Portraits of Wildflowers

Perspectives on Nature Photography

Posts Tagged ‘waterfall

What a difference the speed makes

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After Austin got a bunch of rain, I headed over to Bull Creek off Lakewood Dr. on October 14th to see what sorts of pictures I could make of a waterfall there. I took the top photograph at a shutter speed of 1/8 of a second and the bottom one at only 1/1600 of a second. Neither of the images matches what my eyes and brain saw when I was at the waterfall, and that once again raises the question of what is real.


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From reading Jonathan Rauch’s The Constitution of Knowledge, I’ve learned a little about the American philosopher Charles Sanders Peirce [pronounced Purse], who lived from 1839 to 1914. Here’s a relevant passage from Peirce:

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Upon this first, and in one sense this sole, rule of reason, that in order to learn you must desire to learn, and in so desiring not be satisfied with what you already incline to think, there follows one corollary which itself deserves to be inscribed upon every wall of the city of philosophy:

Do not block the way of inquiry.

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Alas, in today’s academic world, ideologues are increasingly blocking the way of inquiry by peremptorily declaring certain topics off-limits and attacking anyone who investigates those topics.

© 2021 Steven Schwartzman

Written by Steve Schwartzman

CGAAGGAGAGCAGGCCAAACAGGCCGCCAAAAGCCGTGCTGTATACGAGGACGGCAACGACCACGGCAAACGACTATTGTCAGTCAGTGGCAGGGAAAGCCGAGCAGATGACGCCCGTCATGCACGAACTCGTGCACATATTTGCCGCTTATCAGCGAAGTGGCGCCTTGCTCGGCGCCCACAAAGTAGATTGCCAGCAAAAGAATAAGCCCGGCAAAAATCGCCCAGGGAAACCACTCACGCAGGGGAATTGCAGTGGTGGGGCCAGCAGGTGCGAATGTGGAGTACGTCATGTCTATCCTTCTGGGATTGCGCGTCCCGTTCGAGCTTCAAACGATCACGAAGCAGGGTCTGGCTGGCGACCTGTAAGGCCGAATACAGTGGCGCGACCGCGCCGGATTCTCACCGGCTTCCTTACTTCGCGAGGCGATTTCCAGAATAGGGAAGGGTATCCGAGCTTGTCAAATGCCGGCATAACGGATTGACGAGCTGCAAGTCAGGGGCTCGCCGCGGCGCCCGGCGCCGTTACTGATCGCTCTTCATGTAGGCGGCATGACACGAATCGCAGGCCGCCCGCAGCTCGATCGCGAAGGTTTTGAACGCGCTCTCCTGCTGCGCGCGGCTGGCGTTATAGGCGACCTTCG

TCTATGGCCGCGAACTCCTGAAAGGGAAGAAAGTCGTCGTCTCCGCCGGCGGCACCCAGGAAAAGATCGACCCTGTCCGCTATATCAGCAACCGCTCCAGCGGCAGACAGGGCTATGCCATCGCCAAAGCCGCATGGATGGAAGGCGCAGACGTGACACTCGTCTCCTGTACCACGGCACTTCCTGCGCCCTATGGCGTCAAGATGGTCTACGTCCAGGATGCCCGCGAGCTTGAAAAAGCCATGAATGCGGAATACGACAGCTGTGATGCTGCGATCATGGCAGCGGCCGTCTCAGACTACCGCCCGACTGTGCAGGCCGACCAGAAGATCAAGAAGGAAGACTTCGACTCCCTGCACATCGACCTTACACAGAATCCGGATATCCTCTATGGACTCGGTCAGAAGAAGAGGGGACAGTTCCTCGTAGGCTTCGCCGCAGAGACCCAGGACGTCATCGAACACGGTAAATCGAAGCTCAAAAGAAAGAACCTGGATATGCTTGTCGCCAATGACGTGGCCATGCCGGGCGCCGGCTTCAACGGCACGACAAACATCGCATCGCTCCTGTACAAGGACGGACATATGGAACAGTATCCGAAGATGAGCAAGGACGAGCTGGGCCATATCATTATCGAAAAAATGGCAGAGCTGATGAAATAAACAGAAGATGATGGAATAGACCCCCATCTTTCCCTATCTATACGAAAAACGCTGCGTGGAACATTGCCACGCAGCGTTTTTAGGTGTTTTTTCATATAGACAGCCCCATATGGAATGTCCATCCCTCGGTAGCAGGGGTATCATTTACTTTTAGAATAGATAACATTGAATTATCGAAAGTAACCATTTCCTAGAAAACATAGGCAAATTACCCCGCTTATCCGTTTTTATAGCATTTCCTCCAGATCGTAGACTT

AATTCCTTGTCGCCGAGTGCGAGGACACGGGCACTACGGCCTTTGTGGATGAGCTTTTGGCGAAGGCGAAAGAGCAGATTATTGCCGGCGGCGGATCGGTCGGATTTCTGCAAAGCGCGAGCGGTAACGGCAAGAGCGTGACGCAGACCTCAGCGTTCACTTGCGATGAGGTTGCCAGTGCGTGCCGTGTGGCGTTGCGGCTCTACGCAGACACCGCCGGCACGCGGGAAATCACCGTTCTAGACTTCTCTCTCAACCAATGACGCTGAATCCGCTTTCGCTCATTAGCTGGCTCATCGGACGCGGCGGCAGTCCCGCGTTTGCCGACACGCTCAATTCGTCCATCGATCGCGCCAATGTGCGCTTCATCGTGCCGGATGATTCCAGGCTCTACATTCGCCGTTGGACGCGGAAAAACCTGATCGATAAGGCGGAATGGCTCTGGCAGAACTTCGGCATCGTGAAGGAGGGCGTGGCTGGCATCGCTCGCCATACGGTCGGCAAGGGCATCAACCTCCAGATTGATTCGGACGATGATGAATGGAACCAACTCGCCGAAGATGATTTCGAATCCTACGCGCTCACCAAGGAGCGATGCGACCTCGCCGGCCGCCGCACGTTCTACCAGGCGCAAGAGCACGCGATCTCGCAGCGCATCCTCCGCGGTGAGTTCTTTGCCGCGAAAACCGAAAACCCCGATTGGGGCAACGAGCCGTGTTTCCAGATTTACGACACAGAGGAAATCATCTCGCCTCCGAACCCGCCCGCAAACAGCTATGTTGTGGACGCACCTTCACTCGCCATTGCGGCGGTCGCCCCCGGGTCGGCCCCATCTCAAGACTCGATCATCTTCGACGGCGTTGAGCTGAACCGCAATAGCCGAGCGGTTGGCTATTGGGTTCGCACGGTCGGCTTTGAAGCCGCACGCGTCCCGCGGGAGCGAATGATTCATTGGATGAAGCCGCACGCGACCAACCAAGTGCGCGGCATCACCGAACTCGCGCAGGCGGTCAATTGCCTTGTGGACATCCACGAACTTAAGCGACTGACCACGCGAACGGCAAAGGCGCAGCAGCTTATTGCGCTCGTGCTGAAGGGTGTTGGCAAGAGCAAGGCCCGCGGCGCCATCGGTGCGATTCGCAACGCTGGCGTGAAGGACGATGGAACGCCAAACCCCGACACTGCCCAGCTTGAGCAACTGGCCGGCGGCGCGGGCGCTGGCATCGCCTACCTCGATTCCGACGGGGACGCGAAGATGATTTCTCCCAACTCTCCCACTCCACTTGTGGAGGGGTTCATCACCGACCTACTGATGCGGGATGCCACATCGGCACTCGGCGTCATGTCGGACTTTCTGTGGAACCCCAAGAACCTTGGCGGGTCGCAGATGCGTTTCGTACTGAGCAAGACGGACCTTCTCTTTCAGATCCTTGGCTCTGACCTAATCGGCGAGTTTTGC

November 7, 2021 at 4:27 AM

More from Yoho National Park and vicinity

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Four years ago today we spent some scenic time in and around British Columbia’s Yoho National Park. One highlight was Natural Bridge Falls, with its intriguing rock formations on the Kicking Horse River. Carloads and busloads of tourists swarmed the site, so it took patience and some judicious framing to get pictures without any people in them, like the first one below.

Along the Trans-Canada Highway a little west of Yoho National Park
we saw a bunch of female bighorn sheep, including the one
in the bottom portrait, whose texture and coloring seem
to me now to match those of the rocks in the top picture.

© 2021 Steven Schwartzman

Written by Steve Schwartzman

September 7, 2021 at 4:38 AM

Waterfall Wednesday #6

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Looks like ice formations, don’t you think?
Yet it was water coming over Stone Bridge Falls in Bull Creek on June 5th.
A shutter speed of 1/3200 effected the transformation.

© 2021 Steven Schwartzman

Written by Steve Schwartzman

July 14, 2021 at 4:37 AM

Waterfall Wednesday #5

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On June 5th I spent time at Stone Bridge Falls on Bull Creek. Whereas in the photo you saw a week ago I used a very fast shutter speed to stop the action and maximize details, in the picture above I chose the slow speed of 1/8 of a second to smooth out the turbulent water. Below is a closer and therefore more abstract portrait I made at 1/15 of a second; some of the water ended up looking like long gray hair.


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“I believe my value lies in the quality of my work, the goodness of my deeds, the essence of my character, and the fullness of my heart, not my skin color.” — Jodi Shaw, 2021.

© 2021 Steven Schwartzman

Written by Steve Schwartzman

July 7, 2021 at 4:40 AM

Posted in nature photography

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Waterfall Wednesday #4

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On June 5th I spent time at Stone Bridge Falls on Bull Creek. To play up the details in the churning creek below the falls, I chose a shutter speed of 1/3200 of a second. While the resulting image might seem black and white, it does harbor some dark brown in its upper part.


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Here’s a passage from Douglas Murray’s thoughtful 2019 book The Madness of Crowds.